NASA Astronomy Picture of the Day 24 May 2023: As Moon hides behind Jupiter, Sony camera snaps amazing pic

Today’s NASA Astronomy Picture of the Day is a snapshot of lunar occultation, as the Moon hid behind Jupiter.

By: HT TECH
| Updated on: May 24 2023, 14:04 IST
Spectacular NASA Astronomy Pictures of the Week: Eagle Nebula, Dark Sunspots and more
NASA Eagle Nebula
1/5 The mesmerizing Eagle Nebula (May 15) - This is a snapshot of M16, also known as the Eagle Nebula which spans about 20 light-years across. The nebula, discovered in 1745 by the Swiss astronomer Jean-Philippe Loys de Chéseaux, is located 7,000 light-years from Earth in the constellation Serpens, according to NASA. (NASA/Gianni Lacroce)
Sun
2/5 Sun’s Corona visible during solar eclipse (May 16) - Sun’s Corona was shot during a total solar eclipse. Temperatures in the Sun’s Corona can reach up to 2 million degrees and it is also the region where solar wind originates, according to NASA. While the hottest part of the Sun is its core, one of its most puzzling features is its Corona which extends more than 1 million kilometers from its surface. (NASA/Reinhold Wittich)
Sunspots
3/5 Sun’s Dark Sunspots (May 17) - Sunspots on the surface of the Sun in the active region AR 3297 were captured in this image. According to NASA, Sunspots are dark areas on the solar surface that contain strong magnetic fields that are constantly shifting and can form and dissipate over periods of days or weeks. They occur when strong magnetic fields emerge through the solar surface and allow the area to cool slightly. (NASA/Mark Johnston)
WR134 Ring Nebula
4/5 Breathtaking WR134 Ring Nebula (May 18) -  It is a breathtaking snapshot of the WR134 Ring Nebula, located about 6000 light-years from Earth towards the constellation Cygnus. At the center of the Nebula is the Wolf Rayet star WR 134 named after French astronomers Charles Wolf and Georges Rayet. (NASA/Craig Stocks)
NASA M63 Curly Spiral Galaxy
5/5 Snapshot of M63 Curly Spiral Galaxy (May 19) - The celestial object captured in this image is the M63 Curly Spiral Galaxy which is located about 30 million light-years away towards the constellation Canes Venatici. Also known as NGC 5055, this spiral galaxy spans almost 100,000 light-years. Spiral Galaxies like M63 are disks of stars, gas, and dust that have bright bulges in their centers made up primarily of older and dimmer stars. (NASA/Sophie Paulin/Jens Unger/Jakob Sahner)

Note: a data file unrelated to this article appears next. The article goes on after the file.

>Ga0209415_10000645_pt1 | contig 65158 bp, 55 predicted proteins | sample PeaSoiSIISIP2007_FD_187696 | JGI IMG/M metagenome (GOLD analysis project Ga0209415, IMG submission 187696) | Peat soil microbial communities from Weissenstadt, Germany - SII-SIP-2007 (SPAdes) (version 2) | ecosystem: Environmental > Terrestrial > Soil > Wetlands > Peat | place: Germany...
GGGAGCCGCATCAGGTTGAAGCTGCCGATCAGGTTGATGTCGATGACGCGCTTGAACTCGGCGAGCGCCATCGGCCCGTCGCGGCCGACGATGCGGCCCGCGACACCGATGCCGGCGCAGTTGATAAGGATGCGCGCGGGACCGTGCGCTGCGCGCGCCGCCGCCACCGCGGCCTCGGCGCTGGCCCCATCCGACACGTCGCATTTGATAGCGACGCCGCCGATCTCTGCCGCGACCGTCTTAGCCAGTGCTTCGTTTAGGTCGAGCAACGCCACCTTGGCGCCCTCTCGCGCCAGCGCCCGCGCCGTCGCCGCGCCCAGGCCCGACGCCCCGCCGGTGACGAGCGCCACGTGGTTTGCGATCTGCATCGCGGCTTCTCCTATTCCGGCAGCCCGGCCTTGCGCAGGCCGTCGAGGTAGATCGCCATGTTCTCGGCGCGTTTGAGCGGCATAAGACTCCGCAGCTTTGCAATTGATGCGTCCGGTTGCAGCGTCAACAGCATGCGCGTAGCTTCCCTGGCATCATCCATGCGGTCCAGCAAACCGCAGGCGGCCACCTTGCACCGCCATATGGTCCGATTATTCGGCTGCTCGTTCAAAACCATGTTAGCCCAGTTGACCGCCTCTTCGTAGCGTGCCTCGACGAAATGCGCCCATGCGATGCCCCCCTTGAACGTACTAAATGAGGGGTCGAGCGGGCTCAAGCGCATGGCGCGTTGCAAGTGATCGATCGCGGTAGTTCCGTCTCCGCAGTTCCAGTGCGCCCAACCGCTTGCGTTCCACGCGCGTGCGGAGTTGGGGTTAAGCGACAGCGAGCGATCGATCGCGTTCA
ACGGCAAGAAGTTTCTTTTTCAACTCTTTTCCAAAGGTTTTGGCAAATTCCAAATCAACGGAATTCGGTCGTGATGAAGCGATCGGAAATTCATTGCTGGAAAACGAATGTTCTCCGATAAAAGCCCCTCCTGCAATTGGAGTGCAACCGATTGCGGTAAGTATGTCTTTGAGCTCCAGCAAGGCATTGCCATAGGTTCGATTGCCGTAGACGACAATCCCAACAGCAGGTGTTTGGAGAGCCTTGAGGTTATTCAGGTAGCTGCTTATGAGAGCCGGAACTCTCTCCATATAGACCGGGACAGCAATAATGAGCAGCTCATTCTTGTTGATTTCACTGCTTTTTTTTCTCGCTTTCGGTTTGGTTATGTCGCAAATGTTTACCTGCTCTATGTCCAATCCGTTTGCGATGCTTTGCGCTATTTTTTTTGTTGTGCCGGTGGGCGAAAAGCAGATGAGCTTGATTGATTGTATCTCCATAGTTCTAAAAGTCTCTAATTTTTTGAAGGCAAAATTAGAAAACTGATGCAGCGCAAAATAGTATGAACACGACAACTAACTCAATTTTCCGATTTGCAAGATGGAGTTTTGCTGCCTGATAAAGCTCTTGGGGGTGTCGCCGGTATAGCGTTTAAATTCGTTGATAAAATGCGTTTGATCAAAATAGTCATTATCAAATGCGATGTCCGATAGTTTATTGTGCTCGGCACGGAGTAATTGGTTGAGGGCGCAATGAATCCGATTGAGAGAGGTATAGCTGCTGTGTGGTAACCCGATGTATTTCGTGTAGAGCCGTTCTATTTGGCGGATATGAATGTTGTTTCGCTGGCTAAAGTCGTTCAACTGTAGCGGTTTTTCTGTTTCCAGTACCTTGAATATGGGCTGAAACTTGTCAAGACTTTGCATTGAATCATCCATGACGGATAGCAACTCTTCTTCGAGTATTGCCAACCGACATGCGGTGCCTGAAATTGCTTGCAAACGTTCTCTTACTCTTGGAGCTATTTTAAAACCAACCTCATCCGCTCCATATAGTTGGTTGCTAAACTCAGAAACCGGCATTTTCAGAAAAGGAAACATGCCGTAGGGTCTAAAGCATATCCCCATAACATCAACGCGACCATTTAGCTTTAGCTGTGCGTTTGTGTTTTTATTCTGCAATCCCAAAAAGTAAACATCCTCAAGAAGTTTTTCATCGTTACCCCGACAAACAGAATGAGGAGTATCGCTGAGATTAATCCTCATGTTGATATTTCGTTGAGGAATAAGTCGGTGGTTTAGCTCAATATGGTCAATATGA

NASA Moon
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Moon can be seen occulting behind Jupiter in this image captured by astrophotographer Rick Whitacre. (NASA/Rick Whitacre)

Over the past few months, we have seen several stunning snapshots of celestial objects as part of NASA's Astronomy Picture of the Day, which is published on a daily basis. Snapshots of celestial objects like galaxies, black holes, nebulae, and more, were captured by astrophotographers from all over the world and have been shared by NASA. However, today's picture is a different one as it is not a snapshot of one particular object, but rather an occultation. For the unaware, occultation occurs when an object like a moon hides from the observer behind another object.

Today's NASA Astronomy Picture of the Day is a snapshot of lunar occultation, as the Moon hid behind Jupiter. This phenomenon occurred earlier this month, and while the Moon is half-lit by the Sun, its other part is in hiding. In the snapshot shared by NASA, the Moon is backdropping the Lick Observatory in California, USA, on the summit of Mount Hamilton.

The picture was captured by astrophotographer Rick Whitacre from Joseph D Grant Park in California using a Sony A7IV full frame hybrid camera with Sony FE 200-600mm lens.

NASA's description of the picture

Sometimes we witness the Moon moving directly in front of -- called occulting -- one of the planets in our Solar System. Earlier this month that planet was Jupiter. Captured here was the moment when Jupiter re-appeared from behind the surface of our Moon. The Moon was in its third quarter, two days before the dark New Moon.

Now, our Moon is continuously half lit by the Sun, but when in its third quarter, relatively little of that half can be seen from the Earth. Pictured, the Moon itself was aligned behind the famous Lick Observatory in California, USA, on the summit of Mount Hamilton. Coincidentally, Lick enabled the discovery of a moon of Jupiter: Amalthea, the last visually detected moon of Jupiter after Galileo's observations.

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First Published Date: 24 May, 14:04 IST
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